Tainan Photos

Jen outside a temple in Tainan

I just uploaded some more photos, this time of Tainan, a city in the south of Taiwan. Jen and I passed through some time ago and visited some of the sights, including a couple old temples where most of the shots were taken. Check ‘em out in the Tainan gallery.

Thailand Photos

Sunset on Koh Phi Phi

Strange days are indeed upon us. Human sacrifice, dogs and cats living together, mass hysteria - and two blog postings in one day.

I’ve uploaded some pictures of our trip to Koh Phi Phi and Koh Lanta in Thailand - check them out in the Thailand gallery. As Jen wrote earlier, we had a spectacular time. Some of the pictures are actually from our trip there last summer and not this winter, but hey, better late than never.

The day Taipei stood still

Although we’ve been here for a year and three months now, every once in a while something happens that serves to remind you just how different this country is from back home.

For instance, take last week. On Tuesdays Jen and I study Chinese for two hours in the afternoon before heading off to work. At 2:20 PM our lesson ended, and we packed up our things, headed down the stairs and stepped out onto the sidewalk of Roosevelt Road, a pretty busy thoroughfare right in the heart of Taipei.

But this day something was different. It took us a few moments to notice anything was wrong, and when we did, it was Jen that mentioned it first. “Why is it so quiet?” It was true - there wasn’t a single car on the street. Nor a bus. Nor a single person walking on the sidewalk. Stores were closed and shuttered. Taipei, with its constant crowds and frantic pace, seemed completely abandoned.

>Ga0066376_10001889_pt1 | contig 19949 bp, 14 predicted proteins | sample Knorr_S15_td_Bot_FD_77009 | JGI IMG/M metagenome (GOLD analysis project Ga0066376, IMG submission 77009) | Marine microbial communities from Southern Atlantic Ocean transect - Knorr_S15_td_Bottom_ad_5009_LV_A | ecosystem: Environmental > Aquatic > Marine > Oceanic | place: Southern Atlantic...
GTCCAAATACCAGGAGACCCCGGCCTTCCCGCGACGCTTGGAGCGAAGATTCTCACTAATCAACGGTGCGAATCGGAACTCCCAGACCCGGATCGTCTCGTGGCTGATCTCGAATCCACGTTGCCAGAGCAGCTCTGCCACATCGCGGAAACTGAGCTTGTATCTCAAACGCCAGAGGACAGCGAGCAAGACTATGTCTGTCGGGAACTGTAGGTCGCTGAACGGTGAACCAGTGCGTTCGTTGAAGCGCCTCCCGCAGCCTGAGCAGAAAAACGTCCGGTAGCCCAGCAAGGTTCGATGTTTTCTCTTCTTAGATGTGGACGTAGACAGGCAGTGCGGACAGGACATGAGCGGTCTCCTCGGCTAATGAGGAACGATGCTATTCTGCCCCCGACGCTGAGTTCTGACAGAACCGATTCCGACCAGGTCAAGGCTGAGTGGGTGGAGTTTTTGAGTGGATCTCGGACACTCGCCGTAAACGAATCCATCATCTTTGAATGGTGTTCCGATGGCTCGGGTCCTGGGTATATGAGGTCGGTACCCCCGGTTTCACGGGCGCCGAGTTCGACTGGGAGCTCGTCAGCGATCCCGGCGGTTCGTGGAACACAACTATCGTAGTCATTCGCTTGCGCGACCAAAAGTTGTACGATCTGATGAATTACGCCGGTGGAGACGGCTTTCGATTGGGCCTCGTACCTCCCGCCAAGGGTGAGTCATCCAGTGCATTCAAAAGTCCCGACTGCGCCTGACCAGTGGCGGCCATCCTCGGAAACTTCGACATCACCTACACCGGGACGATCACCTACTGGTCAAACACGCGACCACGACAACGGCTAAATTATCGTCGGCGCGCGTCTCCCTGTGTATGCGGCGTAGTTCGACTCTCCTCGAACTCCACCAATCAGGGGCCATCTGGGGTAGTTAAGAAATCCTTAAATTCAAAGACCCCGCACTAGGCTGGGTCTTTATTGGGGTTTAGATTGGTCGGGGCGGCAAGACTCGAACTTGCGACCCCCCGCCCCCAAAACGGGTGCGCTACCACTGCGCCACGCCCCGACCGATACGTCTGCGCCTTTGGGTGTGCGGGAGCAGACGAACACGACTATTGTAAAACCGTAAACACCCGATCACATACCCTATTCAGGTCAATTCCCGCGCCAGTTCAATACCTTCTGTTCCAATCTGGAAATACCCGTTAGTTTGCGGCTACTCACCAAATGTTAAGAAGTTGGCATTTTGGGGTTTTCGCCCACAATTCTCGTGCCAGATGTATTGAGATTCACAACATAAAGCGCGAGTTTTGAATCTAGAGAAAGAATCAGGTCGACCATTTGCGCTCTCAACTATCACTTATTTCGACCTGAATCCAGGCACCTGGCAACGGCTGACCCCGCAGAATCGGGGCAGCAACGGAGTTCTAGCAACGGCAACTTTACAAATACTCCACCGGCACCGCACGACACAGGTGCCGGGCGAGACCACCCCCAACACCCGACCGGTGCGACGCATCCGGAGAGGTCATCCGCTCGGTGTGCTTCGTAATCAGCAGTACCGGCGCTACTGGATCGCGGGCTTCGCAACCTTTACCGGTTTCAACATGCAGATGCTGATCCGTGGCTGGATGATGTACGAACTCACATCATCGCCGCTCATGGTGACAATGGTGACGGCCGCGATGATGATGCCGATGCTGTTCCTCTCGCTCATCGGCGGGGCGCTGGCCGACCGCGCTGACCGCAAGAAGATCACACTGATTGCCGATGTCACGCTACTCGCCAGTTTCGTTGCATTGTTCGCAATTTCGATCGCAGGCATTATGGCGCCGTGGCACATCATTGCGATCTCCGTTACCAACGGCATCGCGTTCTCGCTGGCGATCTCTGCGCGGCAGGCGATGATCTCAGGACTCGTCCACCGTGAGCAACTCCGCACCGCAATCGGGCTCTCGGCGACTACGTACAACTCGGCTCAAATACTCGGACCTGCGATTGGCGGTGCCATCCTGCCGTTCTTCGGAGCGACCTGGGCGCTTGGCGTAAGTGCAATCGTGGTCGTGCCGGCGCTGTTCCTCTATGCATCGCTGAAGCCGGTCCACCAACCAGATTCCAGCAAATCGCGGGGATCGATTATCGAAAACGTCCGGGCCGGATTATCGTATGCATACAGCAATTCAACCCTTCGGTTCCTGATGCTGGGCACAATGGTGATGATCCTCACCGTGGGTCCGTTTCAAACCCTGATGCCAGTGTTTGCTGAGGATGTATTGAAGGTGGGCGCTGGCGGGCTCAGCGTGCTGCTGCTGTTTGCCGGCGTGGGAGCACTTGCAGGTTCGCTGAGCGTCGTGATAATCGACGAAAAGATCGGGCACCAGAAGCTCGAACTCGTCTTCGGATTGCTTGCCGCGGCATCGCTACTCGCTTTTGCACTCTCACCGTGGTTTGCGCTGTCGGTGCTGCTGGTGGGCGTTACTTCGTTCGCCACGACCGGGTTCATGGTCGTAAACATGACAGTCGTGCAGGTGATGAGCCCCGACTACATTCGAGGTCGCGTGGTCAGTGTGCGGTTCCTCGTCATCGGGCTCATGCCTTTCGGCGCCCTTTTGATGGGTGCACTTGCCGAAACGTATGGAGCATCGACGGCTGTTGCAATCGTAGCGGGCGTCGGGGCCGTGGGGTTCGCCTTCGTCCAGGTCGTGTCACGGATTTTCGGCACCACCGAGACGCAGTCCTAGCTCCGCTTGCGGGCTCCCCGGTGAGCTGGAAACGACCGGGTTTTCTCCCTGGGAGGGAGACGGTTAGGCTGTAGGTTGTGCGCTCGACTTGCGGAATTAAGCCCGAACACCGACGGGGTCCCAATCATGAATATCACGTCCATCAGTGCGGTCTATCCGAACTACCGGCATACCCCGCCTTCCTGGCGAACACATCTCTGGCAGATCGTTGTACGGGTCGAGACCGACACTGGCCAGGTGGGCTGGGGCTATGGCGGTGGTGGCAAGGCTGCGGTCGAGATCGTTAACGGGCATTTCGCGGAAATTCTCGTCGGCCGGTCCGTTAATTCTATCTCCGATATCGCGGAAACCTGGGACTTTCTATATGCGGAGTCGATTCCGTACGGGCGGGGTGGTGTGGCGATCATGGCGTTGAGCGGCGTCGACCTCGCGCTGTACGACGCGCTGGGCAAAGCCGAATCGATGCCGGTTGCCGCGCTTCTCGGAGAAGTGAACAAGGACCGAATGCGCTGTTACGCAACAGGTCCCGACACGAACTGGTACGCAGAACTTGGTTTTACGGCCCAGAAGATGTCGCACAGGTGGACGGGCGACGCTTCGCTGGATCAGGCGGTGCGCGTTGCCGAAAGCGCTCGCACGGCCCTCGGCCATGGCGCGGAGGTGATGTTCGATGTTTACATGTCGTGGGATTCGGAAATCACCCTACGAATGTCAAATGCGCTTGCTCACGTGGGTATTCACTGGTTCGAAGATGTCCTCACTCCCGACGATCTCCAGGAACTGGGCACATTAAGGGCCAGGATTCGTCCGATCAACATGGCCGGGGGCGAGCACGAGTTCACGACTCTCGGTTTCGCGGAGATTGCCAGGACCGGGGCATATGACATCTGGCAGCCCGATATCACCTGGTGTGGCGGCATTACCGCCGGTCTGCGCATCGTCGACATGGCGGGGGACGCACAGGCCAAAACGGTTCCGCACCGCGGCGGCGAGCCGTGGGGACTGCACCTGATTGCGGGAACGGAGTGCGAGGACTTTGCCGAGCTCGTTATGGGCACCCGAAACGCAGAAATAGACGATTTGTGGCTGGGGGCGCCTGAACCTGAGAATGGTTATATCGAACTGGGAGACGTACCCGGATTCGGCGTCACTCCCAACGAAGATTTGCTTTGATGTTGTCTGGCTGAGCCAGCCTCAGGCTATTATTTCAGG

We kept walking, marvelling at the silence, and it was then that I noticed something else - although there were no cars moving, there were lots of cars stopped on the sides of the street, engines off, with the drivers still inside, reading newspapers, talking on cellphones, idly passing the time. Busses too, full of passengers, unmoving. Curiouser and curiouser, as Alice would have said.

And then the silence was suddenly broken by the shrill sound of a whistle, with a policeman frantically waving for us to get off of the sidewalk. We ducked into an alcove in front of a closed shop, wondering what terrible thing could have happened to shut down a major city. A police car raced by, lights flashing. But then some signal was given, unseen by us, and in a flash cars were moving, crowds of people appeared from nowhere, and storefronts were opened. Within mere seconds Taipei was back to its usual busy self.

With China just a short hop across the Strait of Taiwan, there always exists the spectre of an eventual invasion, the likelihood of which rises and falls with the politics of the time. We discovered later that this was a planned military drill simulating an air attack by China, and for half an hour in the middle of a busy workday, nobody was allowed to be on the streets.